Add to this that DC hadn't included a post-credits scene in either Man Of Steel or Batman v Superman and you get some insight into the lack of clarity that's causing so many problems for the franchise.

DC could learn from the confidence of Logan, which never tries to be a film that its competitors would make, or even one that definitively ties to its own franchise. The problem is that Warner Bros. is very clearly, desperately attempting to catch up with Marvel and so far that approach has not worked for them.

Marvel: Skewered By Success?

Marvel's post-credits stings are almost seen as the bar for success, yet there's such an expectancy for these stingers to deliver new and compelling content, that when it fails to do so, the last impression of the film is one of disappointment. was the zany breakout success of Marvel's Phase 2, and director James Gunn made a point of the film's individuality in his villain Ronin.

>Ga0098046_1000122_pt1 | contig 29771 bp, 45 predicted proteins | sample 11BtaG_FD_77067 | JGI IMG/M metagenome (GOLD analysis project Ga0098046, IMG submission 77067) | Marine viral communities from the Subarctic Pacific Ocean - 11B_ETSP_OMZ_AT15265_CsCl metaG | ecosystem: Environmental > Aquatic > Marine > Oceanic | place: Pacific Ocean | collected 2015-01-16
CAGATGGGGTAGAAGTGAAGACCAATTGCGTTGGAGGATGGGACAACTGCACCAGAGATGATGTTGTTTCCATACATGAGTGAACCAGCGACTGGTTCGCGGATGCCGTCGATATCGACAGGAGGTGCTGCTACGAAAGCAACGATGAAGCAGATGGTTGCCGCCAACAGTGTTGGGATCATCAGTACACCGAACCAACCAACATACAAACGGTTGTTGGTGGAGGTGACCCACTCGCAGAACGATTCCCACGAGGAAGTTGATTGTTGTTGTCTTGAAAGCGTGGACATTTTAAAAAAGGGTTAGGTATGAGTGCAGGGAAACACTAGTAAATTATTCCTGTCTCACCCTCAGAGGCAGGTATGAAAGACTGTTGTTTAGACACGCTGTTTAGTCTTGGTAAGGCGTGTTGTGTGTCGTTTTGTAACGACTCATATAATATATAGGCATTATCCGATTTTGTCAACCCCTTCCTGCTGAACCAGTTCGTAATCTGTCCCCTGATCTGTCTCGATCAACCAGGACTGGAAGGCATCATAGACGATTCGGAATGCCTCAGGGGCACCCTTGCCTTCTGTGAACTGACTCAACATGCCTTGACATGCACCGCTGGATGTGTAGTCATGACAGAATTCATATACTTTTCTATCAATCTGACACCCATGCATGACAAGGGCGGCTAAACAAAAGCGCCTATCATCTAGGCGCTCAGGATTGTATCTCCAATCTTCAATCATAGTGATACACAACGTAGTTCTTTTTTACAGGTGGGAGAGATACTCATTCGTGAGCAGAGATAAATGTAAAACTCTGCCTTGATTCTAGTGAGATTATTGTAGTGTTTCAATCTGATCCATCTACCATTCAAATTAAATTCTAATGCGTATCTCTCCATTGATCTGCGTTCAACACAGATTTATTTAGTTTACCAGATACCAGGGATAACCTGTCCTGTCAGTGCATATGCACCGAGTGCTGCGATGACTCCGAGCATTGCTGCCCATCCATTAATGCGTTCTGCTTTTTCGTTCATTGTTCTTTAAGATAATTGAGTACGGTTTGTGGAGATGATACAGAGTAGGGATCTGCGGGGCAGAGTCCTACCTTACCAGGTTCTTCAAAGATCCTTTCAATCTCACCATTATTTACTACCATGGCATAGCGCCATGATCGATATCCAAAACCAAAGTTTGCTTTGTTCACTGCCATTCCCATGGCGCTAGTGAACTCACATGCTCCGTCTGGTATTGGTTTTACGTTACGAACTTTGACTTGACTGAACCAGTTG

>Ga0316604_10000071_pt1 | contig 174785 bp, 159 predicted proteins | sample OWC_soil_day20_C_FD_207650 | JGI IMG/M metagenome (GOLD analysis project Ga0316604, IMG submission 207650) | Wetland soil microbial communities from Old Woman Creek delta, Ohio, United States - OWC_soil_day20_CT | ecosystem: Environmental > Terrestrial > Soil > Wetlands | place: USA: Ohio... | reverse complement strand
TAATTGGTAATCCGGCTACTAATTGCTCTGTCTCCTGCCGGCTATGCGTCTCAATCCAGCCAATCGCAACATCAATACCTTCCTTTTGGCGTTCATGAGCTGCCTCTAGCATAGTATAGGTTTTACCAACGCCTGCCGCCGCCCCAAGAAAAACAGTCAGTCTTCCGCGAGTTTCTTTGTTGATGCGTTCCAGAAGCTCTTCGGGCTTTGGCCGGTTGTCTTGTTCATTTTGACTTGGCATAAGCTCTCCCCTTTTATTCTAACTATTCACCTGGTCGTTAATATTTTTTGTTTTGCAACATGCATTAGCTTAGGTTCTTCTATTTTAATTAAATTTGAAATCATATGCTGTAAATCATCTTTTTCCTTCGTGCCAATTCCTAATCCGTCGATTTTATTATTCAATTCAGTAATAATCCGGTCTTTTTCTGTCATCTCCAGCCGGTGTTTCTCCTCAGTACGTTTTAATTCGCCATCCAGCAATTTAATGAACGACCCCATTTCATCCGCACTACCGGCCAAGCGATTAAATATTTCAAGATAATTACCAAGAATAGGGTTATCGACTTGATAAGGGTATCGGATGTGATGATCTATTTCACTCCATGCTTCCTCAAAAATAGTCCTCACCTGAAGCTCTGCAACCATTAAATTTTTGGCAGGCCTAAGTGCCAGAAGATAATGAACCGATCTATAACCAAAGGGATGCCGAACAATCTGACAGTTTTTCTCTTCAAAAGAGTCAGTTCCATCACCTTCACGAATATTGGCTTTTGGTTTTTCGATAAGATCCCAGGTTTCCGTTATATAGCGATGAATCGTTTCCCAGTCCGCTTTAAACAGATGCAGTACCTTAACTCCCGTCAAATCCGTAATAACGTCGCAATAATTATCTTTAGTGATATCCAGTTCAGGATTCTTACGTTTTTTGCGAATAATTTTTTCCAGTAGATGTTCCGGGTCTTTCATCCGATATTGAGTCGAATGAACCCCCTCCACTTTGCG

Ronin's petulance when facing off against Thanos highlighted the glaring fact that for all his brooding and the galaxy's trembling at his name, Thanos is yet to do anything. He warns the Cree fanatic, but never lifts a finger to punish him. Ronin completely gets away with his betrayal of Thanos. Add to that the failure of Loki in The Avengers and we see that Thanos's little gambles have led to the loss of two Infinity Stones.

Guardians Of The Galaxy [Credit: Marvel Studios]
Guardians Of The Galaxy [Credit: Marvel Studios]

Sure, he was finally teased getting out of his chair like a swollen grandparent, but there's no real sense of threat from the villain himself. Merely a sense of scale perpetuated by the enormous cast list of the upcoming - that and the fact that its unnamed sequel have been given a staggering budget of $1 billion, making them already the most expensive films of all time.

Guardians had its own way of doing things, one which wasn't entirely occupied with servicing the MCU. It went against the grain, but it still bowed into the trope of forcing fans to sit through the credits. The unusual introduction of lesser known superhero Howard the Duck was a great tease for comic book fans, but for those in the audience who'd come to expect a snippet of what's to come, it was both vague and weird.